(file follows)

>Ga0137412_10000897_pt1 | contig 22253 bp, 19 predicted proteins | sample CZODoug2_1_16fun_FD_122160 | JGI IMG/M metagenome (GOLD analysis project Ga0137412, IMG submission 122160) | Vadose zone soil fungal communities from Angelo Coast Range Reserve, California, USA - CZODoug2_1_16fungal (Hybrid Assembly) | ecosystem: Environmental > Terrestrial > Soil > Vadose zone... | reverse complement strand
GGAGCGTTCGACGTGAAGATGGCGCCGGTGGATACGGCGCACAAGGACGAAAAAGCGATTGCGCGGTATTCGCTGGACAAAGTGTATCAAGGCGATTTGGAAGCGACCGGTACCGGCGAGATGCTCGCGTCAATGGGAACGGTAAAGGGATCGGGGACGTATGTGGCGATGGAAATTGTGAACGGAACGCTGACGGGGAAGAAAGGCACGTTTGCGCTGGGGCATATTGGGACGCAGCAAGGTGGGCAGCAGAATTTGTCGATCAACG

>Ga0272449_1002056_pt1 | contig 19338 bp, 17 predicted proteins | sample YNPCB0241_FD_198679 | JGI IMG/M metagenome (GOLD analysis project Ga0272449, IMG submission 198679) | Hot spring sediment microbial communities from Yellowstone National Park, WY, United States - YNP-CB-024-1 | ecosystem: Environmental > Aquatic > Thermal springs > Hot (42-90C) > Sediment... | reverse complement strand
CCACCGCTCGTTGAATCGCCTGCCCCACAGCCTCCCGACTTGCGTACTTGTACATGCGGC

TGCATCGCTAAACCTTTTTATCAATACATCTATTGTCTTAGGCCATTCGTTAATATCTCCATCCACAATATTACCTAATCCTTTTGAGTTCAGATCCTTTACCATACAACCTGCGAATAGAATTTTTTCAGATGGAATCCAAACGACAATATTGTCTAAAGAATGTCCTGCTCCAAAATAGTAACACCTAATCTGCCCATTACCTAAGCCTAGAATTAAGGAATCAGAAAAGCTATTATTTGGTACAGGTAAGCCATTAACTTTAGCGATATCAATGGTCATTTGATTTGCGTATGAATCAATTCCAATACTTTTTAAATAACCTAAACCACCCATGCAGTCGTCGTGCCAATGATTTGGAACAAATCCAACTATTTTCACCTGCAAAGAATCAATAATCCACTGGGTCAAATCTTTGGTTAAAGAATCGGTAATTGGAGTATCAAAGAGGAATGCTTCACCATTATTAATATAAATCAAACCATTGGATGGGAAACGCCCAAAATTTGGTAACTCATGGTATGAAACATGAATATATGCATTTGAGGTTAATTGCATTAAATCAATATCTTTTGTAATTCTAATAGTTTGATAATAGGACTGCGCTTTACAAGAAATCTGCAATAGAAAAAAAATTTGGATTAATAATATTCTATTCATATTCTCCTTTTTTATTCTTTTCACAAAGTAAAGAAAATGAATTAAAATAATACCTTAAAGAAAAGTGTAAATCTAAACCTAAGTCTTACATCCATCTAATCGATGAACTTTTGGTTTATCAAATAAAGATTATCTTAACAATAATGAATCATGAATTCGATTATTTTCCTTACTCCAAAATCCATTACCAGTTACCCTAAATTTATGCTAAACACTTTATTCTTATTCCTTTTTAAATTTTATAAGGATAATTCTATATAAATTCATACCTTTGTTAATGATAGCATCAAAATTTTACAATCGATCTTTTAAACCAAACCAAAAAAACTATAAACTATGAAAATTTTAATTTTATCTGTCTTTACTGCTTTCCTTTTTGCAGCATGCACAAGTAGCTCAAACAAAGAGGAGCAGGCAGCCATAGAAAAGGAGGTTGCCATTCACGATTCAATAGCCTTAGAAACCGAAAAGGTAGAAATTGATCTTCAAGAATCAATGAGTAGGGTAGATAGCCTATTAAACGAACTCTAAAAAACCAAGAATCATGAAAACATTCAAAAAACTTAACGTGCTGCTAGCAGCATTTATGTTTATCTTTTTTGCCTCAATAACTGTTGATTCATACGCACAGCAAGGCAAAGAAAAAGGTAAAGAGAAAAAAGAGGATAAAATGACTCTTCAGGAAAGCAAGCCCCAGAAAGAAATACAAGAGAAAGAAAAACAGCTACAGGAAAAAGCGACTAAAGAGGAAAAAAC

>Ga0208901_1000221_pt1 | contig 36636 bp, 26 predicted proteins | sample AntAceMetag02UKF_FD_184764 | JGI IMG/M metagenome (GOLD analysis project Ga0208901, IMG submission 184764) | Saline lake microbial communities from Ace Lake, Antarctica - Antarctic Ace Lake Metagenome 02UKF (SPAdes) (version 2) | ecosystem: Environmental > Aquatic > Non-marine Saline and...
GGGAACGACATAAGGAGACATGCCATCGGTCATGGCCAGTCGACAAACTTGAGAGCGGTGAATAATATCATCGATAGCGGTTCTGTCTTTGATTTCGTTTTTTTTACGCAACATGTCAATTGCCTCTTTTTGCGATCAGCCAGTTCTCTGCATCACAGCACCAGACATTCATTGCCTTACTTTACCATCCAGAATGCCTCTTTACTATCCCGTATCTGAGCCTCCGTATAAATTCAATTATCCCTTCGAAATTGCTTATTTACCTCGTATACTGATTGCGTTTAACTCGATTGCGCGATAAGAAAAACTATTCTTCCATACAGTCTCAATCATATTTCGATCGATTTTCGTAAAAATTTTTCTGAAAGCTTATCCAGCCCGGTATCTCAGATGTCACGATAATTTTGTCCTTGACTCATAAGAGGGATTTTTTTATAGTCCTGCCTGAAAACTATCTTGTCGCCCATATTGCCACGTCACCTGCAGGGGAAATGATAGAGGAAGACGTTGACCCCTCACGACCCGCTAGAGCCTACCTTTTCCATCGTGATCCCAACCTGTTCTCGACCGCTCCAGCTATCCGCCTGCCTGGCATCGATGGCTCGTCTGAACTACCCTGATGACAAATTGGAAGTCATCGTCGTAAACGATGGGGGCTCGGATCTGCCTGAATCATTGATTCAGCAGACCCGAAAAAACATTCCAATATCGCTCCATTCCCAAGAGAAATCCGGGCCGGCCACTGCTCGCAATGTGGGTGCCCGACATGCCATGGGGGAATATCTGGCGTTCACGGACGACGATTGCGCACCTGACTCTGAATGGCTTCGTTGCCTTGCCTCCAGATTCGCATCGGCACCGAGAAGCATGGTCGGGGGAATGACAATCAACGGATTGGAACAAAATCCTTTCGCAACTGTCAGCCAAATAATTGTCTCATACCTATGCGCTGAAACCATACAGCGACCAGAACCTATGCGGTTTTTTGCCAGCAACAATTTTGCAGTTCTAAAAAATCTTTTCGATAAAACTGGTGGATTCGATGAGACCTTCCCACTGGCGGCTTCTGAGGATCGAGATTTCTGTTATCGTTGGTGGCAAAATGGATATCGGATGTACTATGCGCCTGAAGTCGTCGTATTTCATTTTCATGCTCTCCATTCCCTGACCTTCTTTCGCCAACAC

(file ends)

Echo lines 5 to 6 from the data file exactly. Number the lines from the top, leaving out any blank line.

TGCATCGCTAAACCTTTTTATCAATACATCTATTGTCTTAGGCCATTCGTTAATATCTCCATCCACAATATTACCTAATCCTTTTGAGTTCAGATCCTTTACCATACAACCTGCGAATAGAATTTTTTCAGATGGAATCCAAACGACAATATTGTCTAAAGAATGTCCTGCTCCAAAATAGTAACACCTAATCTGCCCATTACCTAAGCCTAGAATTAAGGAATCAGAAAAGCTATTATTTGGTACAGGTAAGCCATTAACTTTAGCGATATCAATGGTCATTTGATTTGCGTATGAATCAATTCCAATACTTTTTAAATAACCTAAACCACCCATGCAGTCGTCGTGCCAATGATTTGGAACAAATCCAACTATTTTCACCTGCAAAGAATCAATAATCCACTGGGTCAAATCTTTGGTTAAAGAATCGGTAATTGGAGTATCAAAGAGGAATGCTTCACCATTATTAATATAAATCAAACCATTGGATGGGAAACGCCCAAAATTTGGTAACTCATGGTATGAAACATGAATATATGCATTTGAGGTTAATTGCATTAAATCAATATCTTTTGTAATTCTAATAGTTTGATAATAGGACTGCGCTTTACAAGAAATCTGCAATAGAAAAAAAATTTGGATTAATAATATTCTATTCATATTCTCCTTTTTTATTCTTTTCACAAAGTAAAGAAAATGAATTAAAATAATACCTTAAAGAAAAGTGTAAATCTAAACCTAAGTCTTACATCCATCTAATCGATGAACTTTTGGTTTATCAAATAAAGATTATCTTAACAATAATGAATCATGAATTCGATTATTTTCCTTACTCCAAAATCCATTACCAGTTACCCTAAATTTATGCTAAACACTTTATTCTTATTCCTTTTTAAATTTTATAAGGATAATTCTATATAAATTCATACCTTTGTTAATGATAGCATCAAAATTTTACAATCGATCTTTTAAACCAAACCAAAAAAACTATAAACTATGAAAATTTTAATTTTATCTGTCTTTACTGCTTTCCTTTTTGCAGCATGCACAAGTAGCTCAAACAAAGAGGAGCAGGCAGCCATAGAAAAGGAGGTTGCCATTCACGATTCAATAGCCTTAGAAACCGAAAAGGTAGAAATTGATCTTCAAGAATCAATGAGTAGGGTAGATAGCCTATTAAACGAACTCTAAAAAACCAAGAATCATGAAAACATTCAAAAAACTTAACGTGCTGCTAGCAGCATTTATGTTTATCTTTTTTGCCTCAATAACTGTTGATTCATACGCACAGCAAGGCAAAGAAAAAGGTAAAGAGAAAAAAGAGGATAAAATGACTCTTCAGGAAAGCAAGCCCCAGAAAGAAATACAAGAGAAAGAAAAACAGCTACAGGAAAAAGCGACTAAAGAGGAAAAAAC

>Ga0208901_1000221_pt1 | contig 36636 bp, 26 predicted proteins | sample AntAceMetag02UKF_FD_184764 | JGI IMG/M metagenome (GOLD analysis project Ga0208901, IMG submission 184764) | Saline lake microbial communities from Ace Lake, Antarctica - Antarctic Ace Lake Metagenome 02UKF (SPAdes) (version 2) | ecosystem: Environmental > Aquatic > Non-marine Saline and...